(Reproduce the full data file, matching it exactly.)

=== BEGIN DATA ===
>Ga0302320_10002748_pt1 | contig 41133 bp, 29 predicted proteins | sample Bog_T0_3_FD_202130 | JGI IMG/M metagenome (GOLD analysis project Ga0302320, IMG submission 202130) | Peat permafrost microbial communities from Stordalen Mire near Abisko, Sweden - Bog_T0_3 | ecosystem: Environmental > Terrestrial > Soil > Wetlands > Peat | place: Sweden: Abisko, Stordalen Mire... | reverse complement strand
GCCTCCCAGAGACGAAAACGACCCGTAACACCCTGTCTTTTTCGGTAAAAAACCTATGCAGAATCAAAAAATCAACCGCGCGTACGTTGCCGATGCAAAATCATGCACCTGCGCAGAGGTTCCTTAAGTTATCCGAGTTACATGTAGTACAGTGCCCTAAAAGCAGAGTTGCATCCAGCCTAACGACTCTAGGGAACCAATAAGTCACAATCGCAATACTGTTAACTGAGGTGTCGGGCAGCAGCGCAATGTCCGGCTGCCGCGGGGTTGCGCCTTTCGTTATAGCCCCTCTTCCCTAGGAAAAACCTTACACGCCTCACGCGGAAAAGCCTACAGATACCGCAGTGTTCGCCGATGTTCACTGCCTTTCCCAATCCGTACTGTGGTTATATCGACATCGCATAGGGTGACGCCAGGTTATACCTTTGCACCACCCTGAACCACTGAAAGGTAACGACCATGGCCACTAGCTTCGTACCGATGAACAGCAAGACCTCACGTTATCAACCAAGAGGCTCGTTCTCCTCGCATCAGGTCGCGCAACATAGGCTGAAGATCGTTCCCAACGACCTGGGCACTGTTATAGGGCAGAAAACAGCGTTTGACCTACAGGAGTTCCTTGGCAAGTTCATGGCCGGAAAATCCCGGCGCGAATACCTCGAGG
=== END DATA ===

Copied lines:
>Ga0302320_10002748_pt1 | contig 41133 bp, 29 predicted proteins | sample Bog_T0_3_FD_202130 | JGI IMG/M metagenome (GOLD analysis project Ga0302320, IMG submission 202130) | Peat permafrost microbial communities from Stordalen Mire near Abisko, Sweden - Bog_T0_3 | ecosystem: Environmental > Terrestrial > Soil > Wetlands > Peat | place: Sweden: Abisko, Stordalen Mire... | reverse complement strand
GCCTCCCAGAGACGAAAACGACCCGTAACACCCTGTCTTTTTCGGTAAAAAACCTATGCAGAATCAAAAAATCAACCGCGCGTACGTTGCCGATGCAAAATCATGCACCTGCGCAGAGGTTCCTTAAGTTATCCGAGTTACATGTAGTACAGTGCCCTAAAAGCAGAGTTGCATCCAGCCTAACGACTCTAGGGAACCAATAAGTCACAATCGCAATACTGTTAACTGAGGTGTCGGGCAGCAGCGCAATGTCCGGCTGCCGCGGGGTTGCGCCTTTCGTTATAGCCCCTCTTCCCTAGGAAAAACCTTACACGCCTCACGCGGAAAAGCCTACAGATACCGCAGTGTTCGCCGATGTTCACTGCCTTTCCCAATCCGTACTGTGGTTATATCGACATCGCATAGGGTGACGCCAGGTTATACCTTTGCACCACCCTGAACCACTGAAAGGTAACGACCATGGCCACTAGCTTCGTACCGATGAACAGCAAGACCTCACGTTATCAACCAAGAGGCTCGTTCTCCTCGCATCAGGTCGCGCAACATAGGCTGAAGATCGTTCCCAACGACCTGGGCACTGTTATAGGGCAGAAAACAGCGTTTGACCTACAGGAGTTCCTTGGCAAGTTCATGGCCGGAAAATCCCGGCGCGAATACCTCGAGG